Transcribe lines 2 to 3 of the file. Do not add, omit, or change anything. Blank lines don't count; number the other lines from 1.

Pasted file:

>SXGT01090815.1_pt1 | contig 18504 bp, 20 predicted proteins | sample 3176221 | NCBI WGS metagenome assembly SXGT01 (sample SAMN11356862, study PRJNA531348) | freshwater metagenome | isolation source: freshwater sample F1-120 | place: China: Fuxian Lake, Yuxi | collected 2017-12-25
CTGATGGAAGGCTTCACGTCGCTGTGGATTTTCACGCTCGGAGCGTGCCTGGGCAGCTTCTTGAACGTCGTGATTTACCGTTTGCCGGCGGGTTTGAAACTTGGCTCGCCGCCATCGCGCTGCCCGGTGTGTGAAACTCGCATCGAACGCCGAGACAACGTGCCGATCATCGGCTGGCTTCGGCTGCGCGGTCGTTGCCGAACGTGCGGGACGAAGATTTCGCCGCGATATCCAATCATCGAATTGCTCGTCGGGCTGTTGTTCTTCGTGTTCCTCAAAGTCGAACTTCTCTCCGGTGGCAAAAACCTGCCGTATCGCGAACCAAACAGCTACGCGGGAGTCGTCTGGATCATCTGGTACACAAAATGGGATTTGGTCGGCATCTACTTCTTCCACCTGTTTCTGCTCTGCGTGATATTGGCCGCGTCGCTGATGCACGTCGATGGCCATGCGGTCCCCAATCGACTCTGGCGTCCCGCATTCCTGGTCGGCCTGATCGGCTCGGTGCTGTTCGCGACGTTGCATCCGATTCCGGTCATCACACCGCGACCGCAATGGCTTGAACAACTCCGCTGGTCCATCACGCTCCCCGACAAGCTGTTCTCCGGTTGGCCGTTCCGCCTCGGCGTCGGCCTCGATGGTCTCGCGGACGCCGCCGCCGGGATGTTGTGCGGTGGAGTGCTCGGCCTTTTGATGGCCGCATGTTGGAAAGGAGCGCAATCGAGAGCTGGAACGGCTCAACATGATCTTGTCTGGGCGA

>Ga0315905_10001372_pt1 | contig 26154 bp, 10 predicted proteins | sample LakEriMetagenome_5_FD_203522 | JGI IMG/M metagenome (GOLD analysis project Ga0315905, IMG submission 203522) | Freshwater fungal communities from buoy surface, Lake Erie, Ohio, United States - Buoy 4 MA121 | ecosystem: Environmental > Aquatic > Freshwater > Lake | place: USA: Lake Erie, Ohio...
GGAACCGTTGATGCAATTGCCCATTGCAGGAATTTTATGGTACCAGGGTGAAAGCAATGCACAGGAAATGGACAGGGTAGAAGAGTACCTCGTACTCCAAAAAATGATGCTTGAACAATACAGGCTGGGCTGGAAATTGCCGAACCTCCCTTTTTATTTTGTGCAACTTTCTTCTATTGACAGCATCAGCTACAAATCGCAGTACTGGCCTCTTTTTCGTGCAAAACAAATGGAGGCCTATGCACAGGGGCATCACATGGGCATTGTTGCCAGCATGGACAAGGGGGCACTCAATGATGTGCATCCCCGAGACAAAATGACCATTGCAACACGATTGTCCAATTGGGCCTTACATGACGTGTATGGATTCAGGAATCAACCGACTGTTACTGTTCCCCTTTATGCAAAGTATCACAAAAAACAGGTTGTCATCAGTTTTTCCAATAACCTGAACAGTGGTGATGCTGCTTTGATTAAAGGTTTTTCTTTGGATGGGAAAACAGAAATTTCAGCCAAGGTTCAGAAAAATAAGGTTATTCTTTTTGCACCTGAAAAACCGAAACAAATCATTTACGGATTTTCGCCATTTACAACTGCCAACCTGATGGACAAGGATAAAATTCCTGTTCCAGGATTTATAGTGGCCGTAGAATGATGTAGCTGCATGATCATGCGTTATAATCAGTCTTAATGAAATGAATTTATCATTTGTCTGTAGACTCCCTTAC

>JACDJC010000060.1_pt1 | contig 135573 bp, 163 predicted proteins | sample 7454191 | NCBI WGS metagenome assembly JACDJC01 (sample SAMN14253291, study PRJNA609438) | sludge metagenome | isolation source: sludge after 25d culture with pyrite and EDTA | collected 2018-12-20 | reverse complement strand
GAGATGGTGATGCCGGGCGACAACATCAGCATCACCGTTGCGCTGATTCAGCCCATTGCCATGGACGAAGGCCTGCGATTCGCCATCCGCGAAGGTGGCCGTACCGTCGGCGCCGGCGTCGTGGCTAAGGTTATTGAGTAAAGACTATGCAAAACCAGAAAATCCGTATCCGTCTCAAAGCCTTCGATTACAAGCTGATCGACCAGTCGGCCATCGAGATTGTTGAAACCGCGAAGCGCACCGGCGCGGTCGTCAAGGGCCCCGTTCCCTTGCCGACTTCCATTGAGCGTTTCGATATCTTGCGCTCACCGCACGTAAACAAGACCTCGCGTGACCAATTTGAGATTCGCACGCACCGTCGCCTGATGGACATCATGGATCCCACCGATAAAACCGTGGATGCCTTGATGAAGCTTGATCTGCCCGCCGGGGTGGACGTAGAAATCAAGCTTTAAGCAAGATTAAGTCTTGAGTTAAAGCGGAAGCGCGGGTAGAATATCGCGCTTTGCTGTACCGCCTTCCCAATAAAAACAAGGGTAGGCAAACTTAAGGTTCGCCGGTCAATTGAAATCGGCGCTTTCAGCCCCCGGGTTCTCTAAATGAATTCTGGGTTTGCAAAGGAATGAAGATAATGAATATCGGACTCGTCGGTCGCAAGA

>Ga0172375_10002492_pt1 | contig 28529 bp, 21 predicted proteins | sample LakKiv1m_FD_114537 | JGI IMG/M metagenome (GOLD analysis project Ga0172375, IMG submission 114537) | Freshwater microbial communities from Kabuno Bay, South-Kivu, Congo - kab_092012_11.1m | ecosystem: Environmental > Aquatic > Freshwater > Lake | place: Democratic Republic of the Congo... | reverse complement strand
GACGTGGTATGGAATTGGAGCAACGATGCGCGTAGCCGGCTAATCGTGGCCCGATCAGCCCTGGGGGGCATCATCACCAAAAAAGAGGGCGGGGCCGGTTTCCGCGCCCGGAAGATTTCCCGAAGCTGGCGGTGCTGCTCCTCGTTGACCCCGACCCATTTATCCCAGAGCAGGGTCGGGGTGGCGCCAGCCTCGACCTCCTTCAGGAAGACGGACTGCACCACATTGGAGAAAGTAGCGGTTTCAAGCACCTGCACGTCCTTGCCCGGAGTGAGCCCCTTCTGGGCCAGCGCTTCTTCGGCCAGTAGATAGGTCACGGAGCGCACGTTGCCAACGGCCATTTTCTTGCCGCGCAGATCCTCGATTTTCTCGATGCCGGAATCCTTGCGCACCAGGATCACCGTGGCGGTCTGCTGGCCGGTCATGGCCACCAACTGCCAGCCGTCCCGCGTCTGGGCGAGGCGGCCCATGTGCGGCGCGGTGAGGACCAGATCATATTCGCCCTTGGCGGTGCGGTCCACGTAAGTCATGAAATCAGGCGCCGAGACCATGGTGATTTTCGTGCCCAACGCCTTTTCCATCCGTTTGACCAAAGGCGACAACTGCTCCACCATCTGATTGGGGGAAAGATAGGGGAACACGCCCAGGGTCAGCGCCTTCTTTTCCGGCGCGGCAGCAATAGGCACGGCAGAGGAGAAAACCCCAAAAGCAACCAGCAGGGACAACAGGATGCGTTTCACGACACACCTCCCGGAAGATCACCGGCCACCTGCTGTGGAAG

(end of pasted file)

CTGATGGAAGGCTTCACGTCGCTGTGGATTTTCACGCTCGGAGCGTGCCTGGGCAGCTTCTTGAACGTCGTGATTTACCGTTTGCCGGCGGGTTTGAAACTTGGCTCGCCGCCATCGCGCTGCCCGGTGTGTGAAACTCGCATCGAACGCCGAGACAACGTGCCGATCATCGGCTGGCTTCGGCTGCGCGGTCGTTGCCGAACGTGCGGGACGAAGATTTCGCCGCGATATCCAATCATCGAATTGCTCGTCGGGCTGTTGTTCTTCGTGTTCCTCAAAGTCGAACTTCTCTCCGGTGGCAAAAACCTGCCGTATCGCGAACCAAACAGCTACGCGGGAGTCGTCTGGATCATCTGGTACACAAAATGGGATTTGGTCGGCATCTACTTCTTCCACCTGTTTCTGCTCTGCGTGATATTGGCCGCGTCGCTGATGCACGTCGATGGCCATGCGGTCCCCAATCGACTCTGGCGTCCCGCATTCCTGGTCGGCCTGATCGGCTCGGTGCTGTTCGCGACGTTGCATCCGATTCCGGTCATCACACCGCGACCGCAATGGCTTGAACAACTCCGCTGGTCCATCACGCTCCCCGACAAGCTGTTCTCCGGTTGGCCGTTCCGCCTCGGCGTCGGCCTCGATGGTCTCGCGGACGCCGCCGCCGGGATGTTGTGCGGTGGAGTGCTCGGCCTTTTGATGGCCGCATGTTGGAAAGGAGCGCAATCGAGAGCTGGAACGGCTCAACATGATCTTGTCTGGGCGA

>Ga0315905_10001372_pt1 | contig 26154 bp, 10 predicted proteins | sample LakEriMetagenome_5_FD_203522 | JGI IMG/M metagenome (GOLD analysis project Ga0315905, IMG submission 203522) | Freshwater fungal communities from buoy surface, Lake Erie, Ohio, United States - Buoy 4 MA121 | ecosystem: Environmental > Aquatic > Freshwater > Lake | place: USA: Lake Erie, Ohio...